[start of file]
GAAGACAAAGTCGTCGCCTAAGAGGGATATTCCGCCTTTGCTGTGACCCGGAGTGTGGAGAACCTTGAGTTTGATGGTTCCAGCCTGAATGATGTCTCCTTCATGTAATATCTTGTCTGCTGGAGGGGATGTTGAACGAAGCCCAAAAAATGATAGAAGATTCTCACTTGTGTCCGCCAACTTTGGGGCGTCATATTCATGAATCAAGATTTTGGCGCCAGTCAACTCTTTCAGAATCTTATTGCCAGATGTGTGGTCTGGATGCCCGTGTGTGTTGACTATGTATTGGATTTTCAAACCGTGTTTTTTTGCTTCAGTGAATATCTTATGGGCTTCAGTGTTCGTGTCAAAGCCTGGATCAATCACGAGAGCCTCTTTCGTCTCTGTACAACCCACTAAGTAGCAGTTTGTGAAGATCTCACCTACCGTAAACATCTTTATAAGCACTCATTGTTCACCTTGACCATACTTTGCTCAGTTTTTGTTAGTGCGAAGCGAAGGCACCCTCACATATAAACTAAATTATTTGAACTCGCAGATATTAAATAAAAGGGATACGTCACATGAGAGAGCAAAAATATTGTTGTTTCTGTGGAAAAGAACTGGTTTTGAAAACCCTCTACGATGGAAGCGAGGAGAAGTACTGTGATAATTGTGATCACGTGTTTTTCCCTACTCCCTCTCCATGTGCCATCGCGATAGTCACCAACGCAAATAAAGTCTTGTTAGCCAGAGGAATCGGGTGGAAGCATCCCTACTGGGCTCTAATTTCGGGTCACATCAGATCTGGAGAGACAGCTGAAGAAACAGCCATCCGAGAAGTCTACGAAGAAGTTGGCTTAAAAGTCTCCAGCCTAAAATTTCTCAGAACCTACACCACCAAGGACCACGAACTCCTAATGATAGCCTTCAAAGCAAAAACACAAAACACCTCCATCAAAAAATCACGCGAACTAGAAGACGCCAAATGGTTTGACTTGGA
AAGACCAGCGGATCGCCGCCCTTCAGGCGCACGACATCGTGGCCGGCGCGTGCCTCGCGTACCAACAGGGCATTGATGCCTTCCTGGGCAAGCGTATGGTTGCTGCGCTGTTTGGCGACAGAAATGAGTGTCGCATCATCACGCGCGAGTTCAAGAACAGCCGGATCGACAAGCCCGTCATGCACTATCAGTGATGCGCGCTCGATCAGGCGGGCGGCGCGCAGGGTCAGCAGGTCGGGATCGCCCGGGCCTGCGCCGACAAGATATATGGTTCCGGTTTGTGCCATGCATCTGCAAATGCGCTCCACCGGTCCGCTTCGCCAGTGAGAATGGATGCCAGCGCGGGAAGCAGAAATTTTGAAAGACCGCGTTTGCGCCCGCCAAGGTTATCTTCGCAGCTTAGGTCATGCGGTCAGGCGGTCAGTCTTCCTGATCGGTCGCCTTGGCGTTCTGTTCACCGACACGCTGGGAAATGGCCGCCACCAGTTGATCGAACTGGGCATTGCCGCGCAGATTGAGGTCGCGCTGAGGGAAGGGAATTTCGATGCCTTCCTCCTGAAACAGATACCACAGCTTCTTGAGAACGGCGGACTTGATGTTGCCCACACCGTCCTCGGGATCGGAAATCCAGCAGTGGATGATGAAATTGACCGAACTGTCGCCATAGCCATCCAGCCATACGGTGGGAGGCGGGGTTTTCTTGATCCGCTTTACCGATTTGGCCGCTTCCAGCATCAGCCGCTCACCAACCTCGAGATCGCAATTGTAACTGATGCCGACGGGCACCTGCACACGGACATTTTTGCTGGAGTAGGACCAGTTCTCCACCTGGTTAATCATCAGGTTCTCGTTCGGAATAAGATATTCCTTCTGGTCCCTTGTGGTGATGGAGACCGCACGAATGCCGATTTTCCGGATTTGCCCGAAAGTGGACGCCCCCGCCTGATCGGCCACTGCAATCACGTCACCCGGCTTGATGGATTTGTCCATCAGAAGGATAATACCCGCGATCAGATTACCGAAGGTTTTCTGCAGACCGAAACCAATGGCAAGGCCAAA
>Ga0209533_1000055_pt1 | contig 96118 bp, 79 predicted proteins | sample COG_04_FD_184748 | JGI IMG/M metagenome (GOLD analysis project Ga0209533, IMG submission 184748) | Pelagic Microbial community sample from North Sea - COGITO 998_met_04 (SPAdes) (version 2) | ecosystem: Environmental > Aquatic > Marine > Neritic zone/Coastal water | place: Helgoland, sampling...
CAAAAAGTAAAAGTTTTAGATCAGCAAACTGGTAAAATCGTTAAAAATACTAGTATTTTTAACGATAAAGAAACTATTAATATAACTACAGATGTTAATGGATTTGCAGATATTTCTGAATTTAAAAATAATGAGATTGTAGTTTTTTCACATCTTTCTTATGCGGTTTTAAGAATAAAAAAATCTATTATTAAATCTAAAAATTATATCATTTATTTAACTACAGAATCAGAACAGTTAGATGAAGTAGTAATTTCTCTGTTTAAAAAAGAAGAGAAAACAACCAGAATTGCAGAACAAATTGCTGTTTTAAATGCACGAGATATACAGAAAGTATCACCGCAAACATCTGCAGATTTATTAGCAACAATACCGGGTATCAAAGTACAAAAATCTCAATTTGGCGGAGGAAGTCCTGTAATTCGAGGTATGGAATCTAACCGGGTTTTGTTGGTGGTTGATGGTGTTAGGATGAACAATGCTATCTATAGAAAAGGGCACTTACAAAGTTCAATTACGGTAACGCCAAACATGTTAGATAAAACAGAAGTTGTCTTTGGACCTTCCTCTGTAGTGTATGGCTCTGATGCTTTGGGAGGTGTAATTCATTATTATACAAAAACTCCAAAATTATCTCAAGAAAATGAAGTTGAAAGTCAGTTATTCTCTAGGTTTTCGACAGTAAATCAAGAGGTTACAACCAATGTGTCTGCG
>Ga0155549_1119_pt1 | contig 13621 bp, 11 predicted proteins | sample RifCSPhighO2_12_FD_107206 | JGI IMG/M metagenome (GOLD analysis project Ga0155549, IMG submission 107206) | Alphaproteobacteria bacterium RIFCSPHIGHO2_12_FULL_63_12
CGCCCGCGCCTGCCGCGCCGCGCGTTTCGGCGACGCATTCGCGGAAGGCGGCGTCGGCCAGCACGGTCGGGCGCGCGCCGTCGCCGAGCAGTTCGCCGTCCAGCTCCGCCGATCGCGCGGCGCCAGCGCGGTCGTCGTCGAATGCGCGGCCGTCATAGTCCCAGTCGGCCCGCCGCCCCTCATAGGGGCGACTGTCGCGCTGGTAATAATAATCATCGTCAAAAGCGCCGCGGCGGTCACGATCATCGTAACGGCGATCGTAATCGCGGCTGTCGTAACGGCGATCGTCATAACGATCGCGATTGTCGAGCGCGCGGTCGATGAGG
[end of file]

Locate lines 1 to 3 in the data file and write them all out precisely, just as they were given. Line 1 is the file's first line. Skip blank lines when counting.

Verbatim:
GAAGACAAAGTCGTCGCCTAAGAGGGATATTCCGCCTTTGCTGTGACCCGGAGTGTGGAGAACCTTGAGTTTGATGGTTCCAGCCTGAATGATGTCTCCTTCATGTAATATCTTGTCTGCTGGAGGGGATGTTGAACGAAGCCCAAAAAATGATAGAAGATTCTCACTTGTGTCCGCCAACTTTGGGGCGTCATATTCATGAATCAAGATTTTGGCGCCAGTCAACTCTTTCAGAATCTTATTGCCAGATGTGTGGTCTGGATGCCCGTGTGTGTTGACTATGTATTGGATTTTCAAACCGTGTTTTTTTGCTTCAGTGAATATCTTATGGGCTTCAGTGTTCGTGTCAAAGCCTGGATCAATCACGAGAGCCTCTTTCGTCTCTGTACAACCCACTAAGTAGCAGTTTGTGAAGATCTCACCTACCGTAAACATCTTTATAAGCACTCATTGTTCACCTTGACCATACTTTGCTCAGTTTTTGTTAGTGCGAAGCGAAGGCACCCTCACATATAAACTAAATTATTTGAACTCGCAGATATTAAATAAAAGGGATACGTCACATGAGAGAGCAAAAATATTGTTGTTTCTGTGGAAAAGAACTGGTTTTGAAAACCCTCTACGATGGAAGCGAGGAGAAGTACTGTGATAATTGTGATCACGTGTTTTTCCCTACTCCCTCTCCATGTGCCATCGCGATAGTCACCAACGCAAATAAAGTCTTGTTAGCCAGAGGAATCGGGTGGAAGCATCCCTACTGGGCTCTAATTTCGGGTCACATCAGATCTGGAGAGACAGCTGAAGAAACAGCCATCCGAGAAGTCTACGAAGAAGTTGGCTTAAAAGTCTCCAGCCTAAAATTTCTCAGAACCTACACCACCAAGGACCACGAACTCCTAATGATAGCCTTCAAAGCAAAAACACAAAACACCTCCATCAAAAAATCACGCGAACTAGAAGACGCCAAATGGTTTGACTTGGA
AAGACCAGCGGATCGCCGCCCTTCAGGCGCACGACATCGTGGCCGGCGCGTGCCTCGCGTACCAACAGGGCATTGATGCCTTCCTGGGCAAGCGTATGGTTGCTGCGCTGTTTGGCGACAGAAATGAGTGTCGCATCATCACGCGCGAGTTCAAGAACAGCCGGATCGACAAGCCCGTCATGCACTATCAGTGATGCGCGCTCGATCAGGCGGGCGGCGCGCAGGGTCAGCAGGTCGGGATCGCCCGGGCCTGCGCCGACAAGATATATGGTTCCGGTTTGTGCCATGCATCTGCAAATGCGCTCCACCGGTCCGCTTCGCCAGTGAGAATGGATGCCAGCGCGGGAAGCAGAAATTTTGAAAGACCGCGTTTGCGCCCGCCAAGGTTATCTTCGCAGCTTAGGTCATGCGGTCAGGCGGTCAGTCTTCCTGATCGGTCGCCTTGGCGTTCTGTTCACCGACACGCTGGGAAATGGCCGCCACCAGTTGATCGAACTGGGCATTGCCGCGCAGATTGAGGTCGCGCTGAGGGAAGGGAATTTCGATGCCTTCCTCCTGAAACAGATACCACAGCTTCTTGAGAACGGCGGACTTGATGTTGCCCACACCGTCCTCGGGATCGGAAATCCAGCAGTGGATGATGAAATTGACCGAACTGTCGCCATAGCCATCCAGCCATACGGTGGGAGGCGGGGTTTTCTTGATCCGCTTTACCGATTTGGCCGCTTCCAGCATCAGCCGCTCACCAACCTCGAGATCGCAATTGTAACTGATGCCGACGGGCACCTGCACACGGACATTTTTGCTGGAGTAGGACCAGTTCTCCACCTGGTTAATCATCAGGTTCTCGTTCGGAATAAGATATTCCTTCTGGTCCCTTGTGGTGATGGAGACCGCACGAATGCCGATTTTCCGGATTTGCCCGAAAGTGGACGCCCCCGCCTGATCGGCCACTGCAATCACGTCACCCGGCTTGATGGATTTGTCCATCAGAAGGATAATACCCGCGATCAGATTACCGAAGGTTTTCTGCAGACCGAAACCAATGGCAAGGCCAAA
>Ga0209533_1000055_pt1 | contig 96118 bp, 79 predicted proteins | sample COG_04_FD_184748 | JGI IMG/M metagenome (GOLD analysis project Ga0209533, IMG submission 184748) | Pelagic Microbial community sample from North Sea - COGITO 998_met_04 (SPAdes) (version 2) | ecosystem: Environmental > Aquatic > Marine > Neritic zone/Coastal water | place: Helgoland, sampling...